Blood pressure monitor

Cesium (sometimes spelled ‘caesium’) was discovered by Robert Bunsen and Gustav Kirchhoff in 1860. Cesium was the first metal to be discovered by the spectroscope (invented the year before), along with rubidium. Cesium is a silvery gold, soft, alkali metal and is one of five metals that is liquid at, or near room temperature. Cesium is a very rare element, mostly found in unusual, highly evolved granitic pegmatite rocks in form of the mineral pollucite and in certain brines.

Avalon’s Lilypad Lakes property in Northwestern Ontario hosts a pollucite-rich pegmatite that may be a significant undeveloped cesium resource. Pollucite currently occurs in commercial quantities in only two deposits in the world: the Tanco pegmatite in Manitoba, Canada and the Bikita pegmatite in Zimbabwe.

Applications of Cesium:

Cesium has only been commercially available for about forty years as a by-product of lithium chemical production.

  • Biomedical Uses:  The best-known use of cesium is in liquids for the separation of DNA or deoxyribonucleic acid.  Cesium compounds are used as catalysts in biomedical and chemical research, and for tagging or tracing compounds.  Cesium chloride has recently been found to be effective in treating all forms of cancer and shows great potential as a new cure for this disease. Radioactive isotopes of cesium have long been used for radiation treatment of, for example, prostate cancer.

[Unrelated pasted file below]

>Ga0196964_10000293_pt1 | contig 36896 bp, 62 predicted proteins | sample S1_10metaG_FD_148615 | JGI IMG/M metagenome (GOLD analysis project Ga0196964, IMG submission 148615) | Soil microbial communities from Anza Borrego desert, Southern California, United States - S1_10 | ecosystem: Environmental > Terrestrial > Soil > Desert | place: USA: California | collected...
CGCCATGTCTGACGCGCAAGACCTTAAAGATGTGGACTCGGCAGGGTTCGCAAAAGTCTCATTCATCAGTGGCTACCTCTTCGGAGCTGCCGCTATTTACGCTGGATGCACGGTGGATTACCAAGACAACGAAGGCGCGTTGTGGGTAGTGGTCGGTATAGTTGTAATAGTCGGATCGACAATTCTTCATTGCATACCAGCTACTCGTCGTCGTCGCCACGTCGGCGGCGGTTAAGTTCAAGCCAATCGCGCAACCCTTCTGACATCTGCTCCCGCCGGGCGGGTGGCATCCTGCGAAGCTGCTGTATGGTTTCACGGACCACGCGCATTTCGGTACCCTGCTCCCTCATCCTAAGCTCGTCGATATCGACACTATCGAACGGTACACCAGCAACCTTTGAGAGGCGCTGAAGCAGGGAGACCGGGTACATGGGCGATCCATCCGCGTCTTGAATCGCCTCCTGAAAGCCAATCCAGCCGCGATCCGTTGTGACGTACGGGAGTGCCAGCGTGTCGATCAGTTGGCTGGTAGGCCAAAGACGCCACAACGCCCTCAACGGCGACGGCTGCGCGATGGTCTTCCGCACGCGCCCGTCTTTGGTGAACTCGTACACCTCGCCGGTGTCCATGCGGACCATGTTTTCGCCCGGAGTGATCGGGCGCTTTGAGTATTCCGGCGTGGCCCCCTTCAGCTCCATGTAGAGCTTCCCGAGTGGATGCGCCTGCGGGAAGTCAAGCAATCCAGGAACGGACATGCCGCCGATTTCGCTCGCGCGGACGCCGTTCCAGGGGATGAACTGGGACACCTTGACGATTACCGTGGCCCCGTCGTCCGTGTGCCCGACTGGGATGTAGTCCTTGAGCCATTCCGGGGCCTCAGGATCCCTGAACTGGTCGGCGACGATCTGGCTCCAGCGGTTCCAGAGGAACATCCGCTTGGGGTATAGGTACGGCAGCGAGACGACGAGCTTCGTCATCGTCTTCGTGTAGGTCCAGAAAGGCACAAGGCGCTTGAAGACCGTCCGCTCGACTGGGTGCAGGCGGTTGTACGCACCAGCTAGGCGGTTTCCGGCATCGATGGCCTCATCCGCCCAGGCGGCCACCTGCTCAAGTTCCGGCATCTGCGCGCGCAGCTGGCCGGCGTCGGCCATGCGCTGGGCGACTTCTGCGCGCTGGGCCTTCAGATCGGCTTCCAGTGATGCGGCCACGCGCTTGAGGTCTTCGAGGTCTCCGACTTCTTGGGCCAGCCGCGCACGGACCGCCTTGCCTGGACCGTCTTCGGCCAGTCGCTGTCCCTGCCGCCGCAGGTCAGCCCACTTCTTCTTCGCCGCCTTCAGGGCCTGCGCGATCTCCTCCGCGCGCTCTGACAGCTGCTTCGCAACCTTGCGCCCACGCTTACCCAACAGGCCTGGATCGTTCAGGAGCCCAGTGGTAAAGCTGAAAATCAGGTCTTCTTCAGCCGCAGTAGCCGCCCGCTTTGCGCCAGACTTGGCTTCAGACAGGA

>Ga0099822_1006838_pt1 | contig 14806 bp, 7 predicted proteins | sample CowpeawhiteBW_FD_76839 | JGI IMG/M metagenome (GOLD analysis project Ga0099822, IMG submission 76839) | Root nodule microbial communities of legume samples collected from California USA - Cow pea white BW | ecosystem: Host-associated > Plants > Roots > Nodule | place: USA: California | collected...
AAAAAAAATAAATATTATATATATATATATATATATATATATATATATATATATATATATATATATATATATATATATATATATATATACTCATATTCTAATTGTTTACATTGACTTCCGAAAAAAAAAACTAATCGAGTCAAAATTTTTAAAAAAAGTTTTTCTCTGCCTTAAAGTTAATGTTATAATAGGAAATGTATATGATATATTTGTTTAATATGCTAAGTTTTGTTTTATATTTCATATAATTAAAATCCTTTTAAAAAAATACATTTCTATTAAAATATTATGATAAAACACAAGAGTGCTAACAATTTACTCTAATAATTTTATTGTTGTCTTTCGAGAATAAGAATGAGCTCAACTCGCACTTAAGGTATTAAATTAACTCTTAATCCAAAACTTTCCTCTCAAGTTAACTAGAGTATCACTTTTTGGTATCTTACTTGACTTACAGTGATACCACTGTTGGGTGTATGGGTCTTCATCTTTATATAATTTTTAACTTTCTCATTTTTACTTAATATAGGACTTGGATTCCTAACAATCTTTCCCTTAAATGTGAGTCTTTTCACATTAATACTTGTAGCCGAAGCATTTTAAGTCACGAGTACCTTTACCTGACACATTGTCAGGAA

• Manufacturing:  Cesium formate, a specialty drilling fluid developed by Cabot Corporation, is used in drilling deep, high pressure, high-temperature oil wells. This application represents the largest current industrial application for cesium. 
  • Electronics:  The low ionization potential of cesium is exploited in photoelectric cell design and in photo-emissive and scintillation devices in electronics. A cesium vapour-laser computer has been experimentally demonstrated and cesium is commonly used in magnetometers for submarine detection and mineral exploration geophysics. It is presently used in infrared optics and is finding growing use in solar cell technology.
  • Chronometry: The atomic clock - a 1999 design accurate to one second in 2 million years - functions on the basis of cesium’s constant atomic resonance. It is also used for closer spacing of data packages that multiplies capacities of fibre optic cable systems. 
  • Magneto-Hydrodynamics and Ion Propulsion Motors:  Cesium can be used as a plasma for electricity generation and for ion propulsion motors in deep space probes.

All alkali metals are highly reactive. Cesium, being one of the heavier alkali metals, is also one of the most reactive and is highly explosive when it comes in contact with water. The hydrogen gas produced by the reaction is heated by the thermal energy released at the same time, causing ignition and a violent explosion.

See Also:

Web Elements
Chem Heritage